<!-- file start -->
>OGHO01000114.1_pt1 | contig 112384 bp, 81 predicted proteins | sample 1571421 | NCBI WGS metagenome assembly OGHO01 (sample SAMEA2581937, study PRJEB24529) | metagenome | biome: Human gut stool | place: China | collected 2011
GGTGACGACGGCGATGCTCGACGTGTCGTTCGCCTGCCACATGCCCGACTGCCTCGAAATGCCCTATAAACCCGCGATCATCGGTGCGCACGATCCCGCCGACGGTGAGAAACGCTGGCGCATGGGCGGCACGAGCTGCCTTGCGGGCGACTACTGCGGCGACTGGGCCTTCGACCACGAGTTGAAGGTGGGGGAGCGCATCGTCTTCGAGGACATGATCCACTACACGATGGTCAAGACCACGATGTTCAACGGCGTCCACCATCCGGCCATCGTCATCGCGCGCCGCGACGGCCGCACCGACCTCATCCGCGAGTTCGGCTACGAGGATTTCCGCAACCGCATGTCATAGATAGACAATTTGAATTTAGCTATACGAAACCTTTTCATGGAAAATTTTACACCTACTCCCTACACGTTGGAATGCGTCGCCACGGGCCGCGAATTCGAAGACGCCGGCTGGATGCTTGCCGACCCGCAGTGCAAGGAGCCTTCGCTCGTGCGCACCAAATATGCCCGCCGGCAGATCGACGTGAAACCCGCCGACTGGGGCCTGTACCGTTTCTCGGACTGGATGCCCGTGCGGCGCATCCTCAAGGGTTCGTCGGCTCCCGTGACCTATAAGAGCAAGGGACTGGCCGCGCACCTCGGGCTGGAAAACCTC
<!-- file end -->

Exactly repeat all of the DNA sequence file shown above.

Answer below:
>OGHO01000114.1_pt1 | contig 112384 bp, 81 predicted proteins | sample 1571421 | NCBI WGS metagenome assembly OGHO01 (sample SAMEA2581937, study PRJEB24529) | metagenome | biome: Human gut stool | place: China | collected 2011
GGTGACGACGGCGATGCTCGACGTGTCGTTCGCCTGCCACATGCCCGACTGCCTCGAAATGCCCTATAAACCCGCGATCATCGGTGCGCACGATCCCGCCGACGGTGAGAAACGCTGGCGCATGGGCGGCACGAGCTGCCTTGCGGGCGACTACTGCGGCGACTGGGCCTTCGACCACGAGTTGAAGGTGGGGGAGCGCATCGTCTTCGAGGACATGATCCACTACACGATGGTCAAGACCACGATGTTCAACGGCGTCCACCATCCGGCCATCGTCATCGCGCGCCGCGACGGCCGCACCGACCTCATCCGCGAGTTCGGCTACGAGGATTTCCGCAACCGCATGTCATAGATAGACAATTTGAATTTAGCTATACGAAACCTTTTCATGGAAAATTTTACACCTACTCCCTACACGTTGGAATGCGTCGCCACGGGCCGCGAATTCGAAGACGCCGGCTGGATGCTTGCCGACCCGCAGTGCAAGGAGCCTTCGCTCGTGCGCACCAAATATGCCCGCCGGCAGATCGACGTGAAACCCGCCGACTGGGGCCTGTACCGTTTCTCGGACTGGATGCCCGTGCGGCGCATCCTCAAGGGTTCGTCGGCTCCCGTGACCTATAAGAGCAAGGGACTGGCCGCGCACCTCGGGCTGGAAAACCTC